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11 of the World’s Oldest Breweries

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Humanity has been enjoying beer for a really long time, as these still-running establishments can attest.

1. Stepan Razin Brewery

Founded In: 1795
Location: St. Petersburg, Russia

No extant Russian brewery can claim seniority over this one. For those interested in learning more, its official museum has been entertaining and educating tourists since 1995.

2. St. James’ Gate Brewery

Founded In: 1759
Location: Dublin, Ireland

The home of Guinness (of which 13 million pints are consumed every St. Patrick’s Day), this brewery had fallen into disuse when Arthur Guinness acquired it by signing a “9000-year lease.” To commemorate that historic event, the company celebrated five annual “Arthur’s Days” from 2009 to 2013, which saw participants drinking in his honor at 17:59 (5:59 PM).  

3. Smithwick’s Brewery

Founded In: 1710
Location: Kilkenny, Ireland

Billed as “Superior Irish Ale,” Smithwick’s has been brewed for over 300 years. For comparison’s sake, America’s best-selling beer brand— Budweiser—has only been in production since 1876. Advantage: Ireland. 

4. Grolsch Brewery

Founded In: 1615
Location: Groenlo, Netherlands

Famed for generating what’s arguably the Netherlands’ most iconic lager, Grolsch is also that picturesque nation’s third-largest brewer.  

5. Stiegl Brewery

Founded In: 1492
Location: Salzburg, Austria

Fun fact: When he wasn’t composing or writing about his tuckus, Wolfgang Amadeus Mozart used to love chilling out with a pint of Stiegl.

6. Hubertus Brewery

Founded In: 1454
Location: Near Laa an der Thaya, Austria

There’s a pretty cool story behind the Hubertus Brewery logo. Adorning their bottle labels is the “stag of St. Hubertus,” which references a dream this medieval bishop’s said to have had. One night—the story goes—Hubertus envisioned a crucifix nestled above the head of a buck. Taking this as a heavenly sign, he proceeded to live out his remaining days with saintly vigor. 

7. Augustiner-Bräu

Founded In: 1328
Location: Munich, Germany

Get used to seeing a lot of Deutschland (and religious communities) on this list. Created by an Augustinian monastery, the monks who originally ran Augustiner-Bräu consumed a portion of their beer while selling the rest—tax-free—for profit.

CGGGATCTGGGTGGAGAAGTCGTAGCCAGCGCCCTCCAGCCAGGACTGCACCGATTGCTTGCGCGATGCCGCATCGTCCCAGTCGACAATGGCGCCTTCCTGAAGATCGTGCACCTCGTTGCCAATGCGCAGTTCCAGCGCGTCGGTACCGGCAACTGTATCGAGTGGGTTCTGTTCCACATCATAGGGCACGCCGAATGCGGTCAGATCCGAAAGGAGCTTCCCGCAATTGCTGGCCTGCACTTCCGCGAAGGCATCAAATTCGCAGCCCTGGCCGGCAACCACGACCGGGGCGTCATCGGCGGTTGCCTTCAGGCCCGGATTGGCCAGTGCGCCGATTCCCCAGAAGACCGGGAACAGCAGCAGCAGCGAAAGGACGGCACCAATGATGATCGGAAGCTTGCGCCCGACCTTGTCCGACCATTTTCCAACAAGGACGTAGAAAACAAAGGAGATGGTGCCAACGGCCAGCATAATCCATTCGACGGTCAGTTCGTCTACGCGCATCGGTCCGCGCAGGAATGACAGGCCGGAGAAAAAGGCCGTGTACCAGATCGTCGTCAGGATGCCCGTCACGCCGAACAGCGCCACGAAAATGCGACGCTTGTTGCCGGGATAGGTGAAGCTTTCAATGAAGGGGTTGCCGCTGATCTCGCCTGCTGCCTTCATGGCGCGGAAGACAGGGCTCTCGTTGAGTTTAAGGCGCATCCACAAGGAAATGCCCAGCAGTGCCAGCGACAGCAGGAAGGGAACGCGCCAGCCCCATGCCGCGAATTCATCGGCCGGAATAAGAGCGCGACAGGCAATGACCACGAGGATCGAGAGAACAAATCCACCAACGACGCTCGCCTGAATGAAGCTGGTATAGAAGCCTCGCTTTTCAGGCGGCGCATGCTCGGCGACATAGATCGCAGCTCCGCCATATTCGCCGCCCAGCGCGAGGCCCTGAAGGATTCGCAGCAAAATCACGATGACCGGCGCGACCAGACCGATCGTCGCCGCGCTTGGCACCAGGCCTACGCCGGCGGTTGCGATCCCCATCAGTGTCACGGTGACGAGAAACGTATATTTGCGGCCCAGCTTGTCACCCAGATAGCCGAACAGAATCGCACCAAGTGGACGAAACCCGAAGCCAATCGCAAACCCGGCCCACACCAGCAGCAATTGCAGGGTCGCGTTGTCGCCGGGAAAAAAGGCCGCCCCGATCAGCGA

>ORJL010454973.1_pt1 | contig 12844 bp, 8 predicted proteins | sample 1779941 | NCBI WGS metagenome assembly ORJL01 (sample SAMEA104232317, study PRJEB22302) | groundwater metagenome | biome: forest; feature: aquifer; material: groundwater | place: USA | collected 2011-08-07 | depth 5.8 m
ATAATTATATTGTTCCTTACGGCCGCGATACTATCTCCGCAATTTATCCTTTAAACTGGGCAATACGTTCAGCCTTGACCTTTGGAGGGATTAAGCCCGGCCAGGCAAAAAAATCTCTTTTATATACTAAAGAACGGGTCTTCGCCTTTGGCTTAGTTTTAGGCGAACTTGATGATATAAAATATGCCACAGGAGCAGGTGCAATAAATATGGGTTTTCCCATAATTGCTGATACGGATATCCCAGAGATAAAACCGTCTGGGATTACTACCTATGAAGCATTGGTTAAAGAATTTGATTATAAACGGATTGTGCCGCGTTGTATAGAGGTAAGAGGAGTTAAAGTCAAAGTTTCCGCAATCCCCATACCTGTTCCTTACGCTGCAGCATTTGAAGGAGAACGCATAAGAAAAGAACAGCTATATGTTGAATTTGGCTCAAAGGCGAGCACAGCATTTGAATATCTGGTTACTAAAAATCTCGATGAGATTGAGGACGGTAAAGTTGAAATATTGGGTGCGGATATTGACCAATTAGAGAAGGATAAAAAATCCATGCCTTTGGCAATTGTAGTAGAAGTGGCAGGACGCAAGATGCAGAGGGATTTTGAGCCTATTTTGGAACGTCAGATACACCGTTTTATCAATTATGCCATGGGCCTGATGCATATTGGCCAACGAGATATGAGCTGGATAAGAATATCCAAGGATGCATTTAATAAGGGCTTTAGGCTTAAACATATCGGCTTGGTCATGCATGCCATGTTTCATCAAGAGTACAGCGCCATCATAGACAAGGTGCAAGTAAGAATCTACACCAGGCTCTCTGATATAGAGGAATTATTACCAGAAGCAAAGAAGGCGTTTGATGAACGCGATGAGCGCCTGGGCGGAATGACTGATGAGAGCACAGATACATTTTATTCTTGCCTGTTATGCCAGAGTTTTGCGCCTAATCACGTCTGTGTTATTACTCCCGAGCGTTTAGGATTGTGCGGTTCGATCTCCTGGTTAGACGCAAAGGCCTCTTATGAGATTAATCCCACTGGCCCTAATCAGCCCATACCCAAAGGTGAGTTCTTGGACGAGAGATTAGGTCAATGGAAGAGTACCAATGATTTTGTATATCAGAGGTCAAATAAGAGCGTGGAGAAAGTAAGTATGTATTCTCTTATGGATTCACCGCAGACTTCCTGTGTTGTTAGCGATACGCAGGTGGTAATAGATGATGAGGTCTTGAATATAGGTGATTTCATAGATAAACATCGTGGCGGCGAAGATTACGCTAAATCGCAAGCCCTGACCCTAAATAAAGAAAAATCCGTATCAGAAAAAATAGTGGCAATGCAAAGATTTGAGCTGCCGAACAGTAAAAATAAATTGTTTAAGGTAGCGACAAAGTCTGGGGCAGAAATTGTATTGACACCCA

8. Privatbrauerei Gaffel Becker & Co.

Founded In: 1302
Location: Cologne, Germany

There are reports of a brewery on 41 Eigelstein Street in Cologne from 1302. And though there have been a few wars and brewing stoppages, Gaffel is now among the 10 largest beer keg manufacturers in Germany.  

9. Bolten Brewery

Founded In: 1266
Location: Korschenbroich, Germany

The good people at Bolten operate the oldest Altbier (a style of traditional German ale) brewery in the world. 

10. Weltenburg Abbey Brewery

Roger, Flickr

Founded In: 1050
Location: Kelheim, Germany

Four hundred and thirty-three years separates the founding of this monastery (617) from the founding of the brewery (1050) (433 years is longer ago than the Spanish Armada!). Nearly another millennium later, Weltenburg Abbey’s beloved beers are still going strong. 

11. Weihenstephan Brewery

Founded In: 1040
Location: Bavaria, Germany

The world’s oldest continuously-operating brewery was born within Weihenstephan Abbey before being secularized in 1803 (today, it’s owned by the state of Bavaria). On a related note, you’re never too old to embrace social media: check out Weihenstephan’s official twitter page. 

Big Questions
Is There Any Point in Letting Red Wine Breathe?

by Aliya Whiteley

At the end of a long day, few things beat simple pleasures like watching a good film, eating a bar of chocolate the size of your head, or drinking a big glass of red wine.

By this point in the evening, most people don’t want to be told that they need to uncork the bottle and let the wine sit for at least 30 minutes before it becomes pleasantly drinkable. Yet that's (by the letter of the unwritten law) what you're supposed to do.

But why? Well, let's start with the assorted historical reasons.

Red wine has been around since the Stone Age. In fact, in 2011 a cave was uncovered in Armenia where the remains of a wine press, drinking and fermentation vessels, and withered grape vines were uncovered; the remains were dated at 5500 years old. Early winemaking often had a ritualistic aspect: Wine jars were found in Ancient Egyptian tombs, and wine appears in both the Hebrew and Christian bibles.